Gubernatorial Candidates (2022)
Gubernatorial Candidate Survey - Ka Wai Ola August 2022 Issue
Aloha ʻĀina Kākou!!
Molokaʻi’s south shore once flourished with this delicacy, but human impact has stifled its growth, and it’s now hard to find.
Kaulana Nā Wai ʻEhā o Maui
Read this article in English O wai hoʻi Nā Wai ʻEhā o Maui? I loko o ke mele a Alice Nāmakelua i haku ai, ʻo “Nā Wai Kaulana,” ʻo lākou nō ʻo Waikapū, ʻo Wailuku, ʻo Waiehu, a me Waiheʻe. He mau kahawai nō lākou...
Famous are The Four Waters of Maui
Who are The Four Waters of Maui? Within the song that Alice Nāmakelua wrote, “The Famous Waters,” are Waikapū, Wailuku, Waiehu, and Waiheʻe.
He Hoʻopaʻahao i ka Hoʻihoʻi Iwi Kupuna
I ka makahiki 2000, ua hoʻokō ʻia nā hoʻihoʻi iwi kupuna he ʻekolu, a pēlā nō i ka makahiki 2001 me nā hoʻihoʻi iwi kupuna he ʻehā.
Honoring a Woman Warrior
Remembering Haunani-Kay Trask By Shane Pale and Healani Sonoda-Pale Much of our ancient Hawaiian lore recounts tales of leaders who are kupaianaha, individuals born with marvelous intellect and charisma who, by their words and actions, change the course of history for our people. Their stories are...
A Controversial Repatriation Case Results in Prison Time
In 2000, there were three repatriation cases and four more in 2001. The first case, in October 2000, was an international case involving 49 iwi poʻo housed at the University of Edinburgh in Scotland.
News Briefs | August 2021
OHA in the Community Take a virtual huakaʻi with the OHA Trustees and staff around Molokaʻi. Watch a video of the Molokaʻi site visits at https://vimeo.com/575989114 Laʻiʻōpua 2020 Hosts Waʻa Community Day On the grounds of Laʻiʻōpua 2020 in the ahupuaʻa of Kealakehe, a double-hull waʻa is...
Helping ʻOhana Progress Toward Economic Stability
OHA’s 15-year Mana i Mauli Ola Strategic Plan calls for strengthening the capability of ʻohana to meet their living needs, including housing, and cultivating economic development in and for Hawaiian communities. It’s not easy to get by or make ends meet in Hawaiʻi. For many...
He Aha Kau Hana?
Reinventing OHA and where are we going from here…
A Vision for the Future Part 3
A Vision for the Future Part 3: Kakaʻako Makai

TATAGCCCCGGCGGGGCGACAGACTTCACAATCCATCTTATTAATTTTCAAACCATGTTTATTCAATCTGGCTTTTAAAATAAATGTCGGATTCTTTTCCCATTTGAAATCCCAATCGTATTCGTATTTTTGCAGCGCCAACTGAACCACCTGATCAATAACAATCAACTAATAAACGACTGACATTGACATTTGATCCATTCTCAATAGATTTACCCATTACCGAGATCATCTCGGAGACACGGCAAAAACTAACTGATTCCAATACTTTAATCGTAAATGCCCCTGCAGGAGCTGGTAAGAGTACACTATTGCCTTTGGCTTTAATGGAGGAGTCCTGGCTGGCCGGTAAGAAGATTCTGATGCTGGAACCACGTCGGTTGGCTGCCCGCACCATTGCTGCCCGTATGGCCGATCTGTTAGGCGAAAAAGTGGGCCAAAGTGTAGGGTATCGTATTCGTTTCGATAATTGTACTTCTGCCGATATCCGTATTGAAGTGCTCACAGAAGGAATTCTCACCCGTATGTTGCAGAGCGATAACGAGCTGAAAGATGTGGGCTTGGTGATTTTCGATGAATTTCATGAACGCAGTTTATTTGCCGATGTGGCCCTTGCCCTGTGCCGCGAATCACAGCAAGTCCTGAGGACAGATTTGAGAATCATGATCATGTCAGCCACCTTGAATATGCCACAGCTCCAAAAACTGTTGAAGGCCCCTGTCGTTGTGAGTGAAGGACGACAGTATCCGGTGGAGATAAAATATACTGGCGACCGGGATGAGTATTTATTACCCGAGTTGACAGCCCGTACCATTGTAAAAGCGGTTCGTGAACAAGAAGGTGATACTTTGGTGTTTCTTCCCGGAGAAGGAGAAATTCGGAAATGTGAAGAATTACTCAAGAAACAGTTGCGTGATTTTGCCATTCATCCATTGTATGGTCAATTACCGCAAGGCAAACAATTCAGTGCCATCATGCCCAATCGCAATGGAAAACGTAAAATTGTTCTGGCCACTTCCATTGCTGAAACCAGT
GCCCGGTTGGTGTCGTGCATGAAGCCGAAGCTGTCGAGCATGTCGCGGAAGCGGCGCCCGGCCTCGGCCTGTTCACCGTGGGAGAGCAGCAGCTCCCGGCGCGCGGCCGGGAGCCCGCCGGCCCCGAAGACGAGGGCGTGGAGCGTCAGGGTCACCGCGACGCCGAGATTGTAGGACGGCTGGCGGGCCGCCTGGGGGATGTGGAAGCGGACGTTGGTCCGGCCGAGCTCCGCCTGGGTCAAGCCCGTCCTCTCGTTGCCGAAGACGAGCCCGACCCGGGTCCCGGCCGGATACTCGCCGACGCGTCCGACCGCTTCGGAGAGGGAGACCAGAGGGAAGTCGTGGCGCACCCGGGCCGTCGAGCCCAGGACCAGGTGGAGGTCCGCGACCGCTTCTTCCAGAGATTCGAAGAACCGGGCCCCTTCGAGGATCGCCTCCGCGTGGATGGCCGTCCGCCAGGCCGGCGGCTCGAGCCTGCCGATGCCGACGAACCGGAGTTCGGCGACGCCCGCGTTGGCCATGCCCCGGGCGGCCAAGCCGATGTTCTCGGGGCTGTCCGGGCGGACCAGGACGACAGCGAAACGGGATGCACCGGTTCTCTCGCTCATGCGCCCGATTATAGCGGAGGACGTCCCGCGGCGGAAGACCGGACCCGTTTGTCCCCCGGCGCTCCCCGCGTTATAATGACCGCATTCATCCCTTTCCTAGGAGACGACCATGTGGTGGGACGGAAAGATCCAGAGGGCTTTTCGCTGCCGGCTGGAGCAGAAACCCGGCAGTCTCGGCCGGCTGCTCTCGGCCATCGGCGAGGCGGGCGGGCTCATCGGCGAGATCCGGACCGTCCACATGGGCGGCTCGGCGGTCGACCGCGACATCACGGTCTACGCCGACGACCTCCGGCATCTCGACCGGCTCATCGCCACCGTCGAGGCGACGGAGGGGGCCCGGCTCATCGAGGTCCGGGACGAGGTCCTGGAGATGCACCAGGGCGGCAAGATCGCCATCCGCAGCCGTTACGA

Kalei’s Lunch Box Serves Aloha and Hope
You can smell the ʻono grinds coming from Kalei’s Lunch Box before you even get to the counter.
OHA Awards $1.77 Million to Help Communities Recover From the Pandemic
Another $700,000 will go to Kūlia and Native Hawaiian Teacher Education grant awardees Programs helping to mitigate learning struggles endured by young learners during the pandemic, provide psychiatric services to Native Hawaiians, and provide food to vulnerable Native Hawaiian communities are among the most recent...
Holding on to a Self-Sufficient Lifestyle
The residents of Kīpahulu live off the grid. They generate their own power, obtain water through catchment systems and streams, and grow, gather, raise and catch their own food.
5,000 Homes in Five Years
A new initiative has the potential to shift the paradigm for residents needing affordable housing in Maui County.
When Resistance is Required
Kū‘ē (nvt. To oppose, resist, protest.) Aloha mai kākou, When I was small, I spent one wonderful weekend in Happy Valley on Maui. My dad played softball in a community league, and when there was an interisland tournament on Maui, he took our family with him. I...
A Big Step Forward and a Half Step Back
Questions Remain After Water Commission Issues Long-Awaited Decision on Nā Wai ʻEhā
Haliʻa Aloha | August 2021
To create a space for our readers to honor their loved ones, Ka Wai Ola will print Haliʻa Aloha - obituaries and mele kanikau (mourning chants). Haliʻa Aloha appearing in the print version of Ka Wai Ola should be recent (within six months of...
Sex Trafficking of Kamaliʻi in Hawaiʻi
Child sex trafficking is a very real problem in Hawaiʻi. Hawaiʻi law defines child sex trafficking as the commercial sexual exploitation of anyone under 18 years old for the exchange or promise of anything of value including cash, shelter, and food.
A Small School With a Big Vision
Ke Kula ʻo Piʻilani is among Hawaiʻi’s newest, smallest schools; founded in 2015, its student body comprises just 45 keiki in grades kindergarten through 5.
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